A top down view of the Jamco Vantage Pristine seat, with sparkling white and light grey seat accents emphasizing the antimicrobial aspects of the seat

Jamco reveals new antimicrobial seat, Venture Pristine

Details and Design banner with text on graph paper backgroundIf the aircraft interiors story of 2020 was figuring out how to get aircraft clean, the story of 2021 seems set to be designing cleanliness into the seats themselves, using antimicrobial materials that add an additional layer of protection against everything from bacteria to the SARS-CoV-2 virus that causes COVID-19. With its updated Venture Pristine product, seatmaker Jamco is taking a first step towards offering just that, baked into the company’s existing Venture outward-facing herringbone seat.

To learn more, Runway Girl Network sat down over a video call with Jeremy Hunter, senior sales and marketing manager, John Cornell, senior manager for research and development and manufacturing engineering, and Allen Gipson, vice president for corporate planning.

Pristine “is a brand,” Hunter tells RGN. “It’s a trim and finish development that is currently underway within Jamco to maximise the clean trim and finish solutions for our seating products.”

The baseline seat architecture of Pristine, as seen on a show floor

Structurally, Pristine is upgrading purely the trim and finish compared with the base Venture model, seen here at AIX 2019. Image: John Walton

Essentially, Pristine is a ‘branded clean’ update of the seat with antimicrobial materials incorporated throughout, leveraging the design of the seat — with its lack of cubbyholes, storage compartments and grime-attracting nooks and crannies — into functional benefits.

Jamco’s original concept for Venture was to create a herringbone with a markedly reduced part count, with fewer joins and seams than other seats. This brings production and maintenance benefits even in a world without COVID-19’s laser focus on cleanliness, but when many airlines are trying to make their aircraft visibly cleaner than ever before, it’s even more valuable.

The Pristine seat is shown with whites, greys and blues to emphasize the antimicrobial properties of the seat

It’s no surprise that Pristine is being presented with bright whites, light greys and clean blues. Image: Jamco

With claims of antimicrobial and antiviral efficacy strictly regulated by governments, Jamco is currently analysing what level of anti-microbial certification makes the most sense for the Pristine brand of seats. As other companies have experienced over the last year of the COVID-19 pandemic, the urgent medical need for testing laboratories and staff from regulators like the US Environmental Protection Agency has meant delays in this sort of certification.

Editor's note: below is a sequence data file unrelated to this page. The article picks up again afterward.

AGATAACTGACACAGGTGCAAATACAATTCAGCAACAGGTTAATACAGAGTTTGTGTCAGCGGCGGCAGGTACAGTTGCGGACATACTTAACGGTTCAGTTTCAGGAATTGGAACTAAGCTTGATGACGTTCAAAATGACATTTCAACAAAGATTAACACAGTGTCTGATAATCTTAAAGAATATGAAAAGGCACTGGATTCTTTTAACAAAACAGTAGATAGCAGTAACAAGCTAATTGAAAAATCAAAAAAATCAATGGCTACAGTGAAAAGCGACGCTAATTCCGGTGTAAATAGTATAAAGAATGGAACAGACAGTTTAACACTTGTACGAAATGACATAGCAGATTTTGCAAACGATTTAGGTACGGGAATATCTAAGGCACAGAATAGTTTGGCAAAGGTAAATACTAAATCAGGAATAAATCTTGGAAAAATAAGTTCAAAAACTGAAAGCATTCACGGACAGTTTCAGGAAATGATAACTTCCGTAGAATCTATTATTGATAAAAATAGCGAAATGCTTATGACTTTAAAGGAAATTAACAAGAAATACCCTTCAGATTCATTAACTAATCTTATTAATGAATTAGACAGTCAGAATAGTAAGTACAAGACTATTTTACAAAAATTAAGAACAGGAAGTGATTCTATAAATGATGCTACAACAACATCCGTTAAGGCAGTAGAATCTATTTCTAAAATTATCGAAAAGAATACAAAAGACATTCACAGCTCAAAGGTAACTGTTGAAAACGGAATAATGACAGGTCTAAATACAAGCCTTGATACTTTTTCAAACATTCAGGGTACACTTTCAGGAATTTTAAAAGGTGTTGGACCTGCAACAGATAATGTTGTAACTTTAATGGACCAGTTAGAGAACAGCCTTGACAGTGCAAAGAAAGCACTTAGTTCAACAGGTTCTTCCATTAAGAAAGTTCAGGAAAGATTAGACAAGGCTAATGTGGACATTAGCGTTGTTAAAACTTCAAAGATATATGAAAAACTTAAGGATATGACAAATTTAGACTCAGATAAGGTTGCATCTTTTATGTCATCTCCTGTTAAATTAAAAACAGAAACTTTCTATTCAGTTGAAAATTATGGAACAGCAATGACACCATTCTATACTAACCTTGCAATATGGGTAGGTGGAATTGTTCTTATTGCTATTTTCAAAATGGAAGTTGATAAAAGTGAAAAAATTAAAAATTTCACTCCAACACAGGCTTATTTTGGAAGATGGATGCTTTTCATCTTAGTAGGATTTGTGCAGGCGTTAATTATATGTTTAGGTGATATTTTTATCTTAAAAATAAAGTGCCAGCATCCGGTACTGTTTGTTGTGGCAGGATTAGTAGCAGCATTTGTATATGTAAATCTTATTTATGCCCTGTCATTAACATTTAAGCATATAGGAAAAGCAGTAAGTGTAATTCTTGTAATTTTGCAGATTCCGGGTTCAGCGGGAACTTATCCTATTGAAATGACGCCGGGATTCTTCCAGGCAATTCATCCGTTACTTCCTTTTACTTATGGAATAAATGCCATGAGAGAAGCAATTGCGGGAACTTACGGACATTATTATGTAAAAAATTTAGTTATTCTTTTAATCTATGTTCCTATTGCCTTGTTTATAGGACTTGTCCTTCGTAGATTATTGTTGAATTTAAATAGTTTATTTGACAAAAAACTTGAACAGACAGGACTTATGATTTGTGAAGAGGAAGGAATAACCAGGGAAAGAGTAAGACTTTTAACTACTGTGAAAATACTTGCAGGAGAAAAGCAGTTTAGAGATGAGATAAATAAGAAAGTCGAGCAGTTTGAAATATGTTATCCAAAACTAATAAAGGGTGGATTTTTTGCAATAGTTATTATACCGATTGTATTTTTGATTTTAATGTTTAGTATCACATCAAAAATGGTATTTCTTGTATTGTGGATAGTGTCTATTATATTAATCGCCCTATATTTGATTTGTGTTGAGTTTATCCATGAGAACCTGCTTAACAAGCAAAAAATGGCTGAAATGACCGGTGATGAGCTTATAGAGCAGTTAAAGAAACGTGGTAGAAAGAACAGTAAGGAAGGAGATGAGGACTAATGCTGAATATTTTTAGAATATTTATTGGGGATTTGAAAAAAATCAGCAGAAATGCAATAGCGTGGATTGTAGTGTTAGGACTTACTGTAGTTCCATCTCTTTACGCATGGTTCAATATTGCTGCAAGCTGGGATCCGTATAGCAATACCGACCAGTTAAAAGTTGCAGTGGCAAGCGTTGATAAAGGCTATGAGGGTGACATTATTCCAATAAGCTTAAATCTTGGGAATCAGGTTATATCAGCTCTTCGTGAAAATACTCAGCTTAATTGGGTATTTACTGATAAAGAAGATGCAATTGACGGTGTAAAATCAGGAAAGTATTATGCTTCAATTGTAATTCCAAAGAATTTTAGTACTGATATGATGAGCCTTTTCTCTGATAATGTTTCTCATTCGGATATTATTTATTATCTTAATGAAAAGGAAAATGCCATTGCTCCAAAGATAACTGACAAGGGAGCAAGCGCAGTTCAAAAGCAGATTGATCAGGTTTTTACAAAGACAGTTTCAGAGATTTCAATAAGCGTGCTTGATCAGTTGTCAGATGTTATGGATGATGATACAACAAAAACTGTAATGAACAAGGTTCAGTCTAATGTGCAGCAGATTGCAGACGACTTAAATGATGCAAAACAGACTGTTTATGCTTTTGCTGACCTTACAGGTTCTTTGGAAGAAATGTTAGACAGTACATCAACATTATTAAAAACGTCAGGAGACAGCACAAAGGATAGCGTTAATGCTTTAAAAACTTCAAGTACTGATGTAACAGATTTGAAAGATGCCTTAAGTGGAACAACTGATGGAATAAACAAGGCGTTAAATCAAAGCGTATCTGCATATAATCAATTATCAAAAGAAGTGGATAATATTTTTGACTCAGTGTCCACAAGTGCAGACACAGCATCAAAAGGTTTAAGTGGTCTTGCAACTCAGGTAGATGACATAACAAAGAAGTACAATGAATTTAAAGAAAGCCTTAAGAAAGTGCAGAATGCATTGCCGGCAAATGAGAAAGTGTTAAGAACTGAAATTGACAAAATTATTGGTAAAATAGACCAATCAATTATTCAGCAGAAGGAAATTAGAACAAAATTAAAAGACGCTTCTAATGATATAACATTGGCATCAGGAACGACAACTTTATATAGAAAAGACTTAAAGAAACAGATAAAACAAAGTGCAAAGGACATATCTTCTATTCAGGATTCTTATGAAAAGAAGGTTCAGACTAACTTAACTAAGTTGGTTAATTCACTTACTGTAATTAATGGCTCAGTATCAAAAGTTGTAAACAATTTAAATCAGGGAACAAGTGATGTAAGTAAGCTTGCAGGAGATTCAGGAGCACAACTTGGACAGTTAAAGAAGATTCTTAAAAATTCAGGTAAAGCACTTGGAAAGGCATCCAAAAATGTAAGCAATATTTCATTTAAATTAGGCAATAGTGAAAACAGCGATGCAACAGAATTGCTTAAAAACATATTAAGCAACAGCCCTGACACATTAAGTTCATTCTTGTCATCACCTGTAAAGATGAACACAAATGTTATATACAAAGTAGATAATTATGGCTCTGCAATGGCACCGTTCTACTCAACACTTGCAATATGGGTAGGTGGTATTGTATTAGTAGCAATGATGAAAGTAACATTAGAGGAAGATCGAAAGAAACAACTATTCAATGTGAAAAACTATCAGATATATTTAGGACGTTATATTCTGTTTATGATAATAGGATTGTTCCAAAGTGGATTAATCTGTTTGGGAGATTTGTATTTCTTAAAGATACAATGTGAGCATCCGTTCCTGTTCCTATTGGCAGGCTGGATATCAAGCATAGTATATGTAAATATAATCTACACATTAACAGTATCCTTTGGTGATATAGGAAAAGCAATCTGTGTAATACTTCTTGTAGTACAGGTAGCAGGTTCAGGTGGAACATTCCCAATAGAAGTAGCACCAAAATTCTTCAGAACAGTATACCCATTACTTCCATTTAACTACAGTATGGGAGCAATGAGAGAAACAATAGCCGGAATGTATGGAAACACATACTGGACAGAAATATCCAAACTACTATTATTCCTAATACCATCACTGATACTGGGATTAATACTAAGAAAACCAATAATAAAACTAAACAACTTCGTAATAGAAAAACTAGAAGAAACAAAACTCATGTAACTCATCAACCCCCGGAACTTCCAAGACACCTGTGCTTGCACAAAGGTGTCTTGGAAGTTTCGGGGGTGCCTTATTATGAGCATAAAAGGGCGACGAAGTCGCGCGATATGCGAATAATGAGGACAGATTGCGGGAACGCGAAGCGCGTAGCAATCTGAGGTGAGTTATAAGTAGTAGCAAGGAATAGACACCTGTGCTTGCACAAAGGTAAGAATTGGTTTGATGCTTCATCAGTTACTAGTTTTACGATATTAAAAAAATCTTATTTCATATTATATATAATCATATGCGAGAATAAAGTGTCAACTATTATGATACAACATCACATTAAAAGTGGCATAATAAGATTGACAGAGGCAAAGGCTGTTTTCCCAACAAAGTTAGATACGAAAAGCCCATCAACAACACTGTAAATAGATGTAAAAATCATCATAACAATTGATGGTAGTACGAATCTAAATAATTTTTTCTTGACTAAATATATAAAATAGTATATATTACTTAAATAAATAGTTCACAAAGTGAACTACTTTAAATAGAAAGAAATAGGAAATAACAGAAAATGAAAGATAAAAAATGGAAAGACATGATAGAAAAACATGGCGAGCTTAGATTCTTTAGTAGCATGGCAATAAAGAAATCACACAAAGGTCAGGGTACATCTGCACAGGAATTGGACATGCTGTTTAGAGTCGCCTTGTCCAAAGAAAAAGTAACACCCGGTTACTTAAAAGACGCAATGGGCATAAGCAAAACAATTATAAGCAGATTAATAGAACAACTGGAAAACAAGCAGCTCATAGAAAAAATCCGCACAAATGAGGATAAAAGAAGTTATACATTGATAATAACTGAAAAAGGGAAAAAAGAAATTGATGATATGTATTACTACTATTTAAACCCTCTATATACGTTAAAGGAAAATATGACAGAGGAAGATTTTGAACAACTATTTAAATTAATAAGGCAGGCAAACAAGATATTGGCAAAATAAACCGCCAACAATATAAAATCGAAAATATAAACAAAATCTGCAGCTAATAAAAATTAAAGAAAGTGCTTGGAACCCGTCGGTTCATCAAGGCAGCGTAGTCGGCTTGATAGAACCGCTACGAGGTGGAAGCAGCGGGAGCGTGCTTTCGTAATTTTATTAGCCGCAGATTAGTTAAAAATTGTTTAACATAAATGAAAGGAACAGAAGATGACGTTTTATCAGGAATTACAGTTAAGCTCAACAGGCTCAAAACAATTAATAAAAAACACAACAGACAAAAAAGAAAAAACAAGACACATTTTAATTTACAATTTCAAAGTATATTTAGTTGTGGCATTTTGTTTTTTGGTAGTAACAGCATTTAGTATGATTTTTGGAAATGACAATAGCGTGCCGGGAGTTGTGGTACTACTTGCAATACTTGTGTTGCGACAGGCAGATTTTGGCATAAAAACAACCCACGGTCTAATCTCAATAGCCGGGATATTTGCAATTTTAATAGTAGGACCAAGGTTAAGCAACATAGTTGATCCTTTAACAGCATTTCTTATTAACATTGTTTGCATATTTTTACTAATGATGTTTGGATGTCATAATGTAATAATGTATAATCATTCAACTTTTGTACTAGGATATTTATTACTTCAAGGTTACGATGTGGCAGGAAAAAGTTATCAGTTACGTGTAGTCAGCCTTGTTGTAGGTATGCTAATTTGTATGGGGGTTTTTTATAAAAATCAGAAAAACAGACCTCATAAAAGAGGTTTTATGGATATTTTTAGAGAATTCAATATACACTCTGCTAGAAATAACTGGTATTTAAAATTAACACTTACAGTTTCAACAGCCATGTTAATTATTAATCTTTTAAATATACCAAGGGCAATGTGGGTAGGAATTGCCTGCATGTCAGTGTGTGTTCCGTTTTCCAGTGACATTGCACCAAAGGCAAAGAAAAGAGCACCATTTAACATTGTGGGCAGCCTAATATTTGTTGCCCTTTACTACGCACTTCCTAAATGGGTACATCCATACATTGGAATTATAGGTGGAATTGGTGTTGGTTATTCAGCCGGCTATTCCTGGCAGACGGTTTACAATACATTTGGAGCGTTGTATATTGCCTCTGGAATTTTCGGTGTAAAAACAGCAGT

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In particular, certifying materials that are effective against other coronavirii as officially effective against the SARS-CoV-2 virus in particular has been complicated. It may therefore end up that, as in other fields, the work being done relies on a product’s effectiveness against other coronavirii, using the (in many ways reasonable) hypothesis that it will be proven effective here too, once laboratory tests can be carried out.

Fundamentally, “the labs are busy,” Cornell sums up, noting that in addition “it’s just, simply, to this date difficult to get a hold of the actual coronavirus to do any tests with.”

As of late January 2021, he notes, “we’re getting to the point where the EPA is allowing claims to be submitted, and it was 90 days or something like that just to kind of get a response from the EPA. [This] is the current schedule: that’s just one stamp of ‘yes, we received your claim, and we’ll look into it’.”

“We have received some initial interest” from airlines, Hunter says, although right now “it’s very general at this point in time. As we can see, we’re starting 2021 and airlines are really starting to get back to their future planning.”

As for the future of Pristine, Hunter muses, “we may very well maintain that brand name in the future, if and when we add on to additional products. It’s not guaranteed, though, but we’ll consider that as we progress.”

A close-up of and Pristine, showing the in-seat IFE screen, side storage and seat controls.

The Pristine brand may be seen on other seats too. Image: Jamco

Branded clean seats may well be an interesting option for airlines, but one big question that remains is how to design the presentation and marketing of them to passengers. Another big question is whether — or for how long — passengers will consider cleanliness to be a figurative “hygiene factor” as well as a literal one. Will this sort of seat be almost mandatory in the future? And if so, how will airlines, seatmakers, parts manufacturers and materials suppliers reflect the increased cost of certification, testing and production?

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Featured image credit to Jamco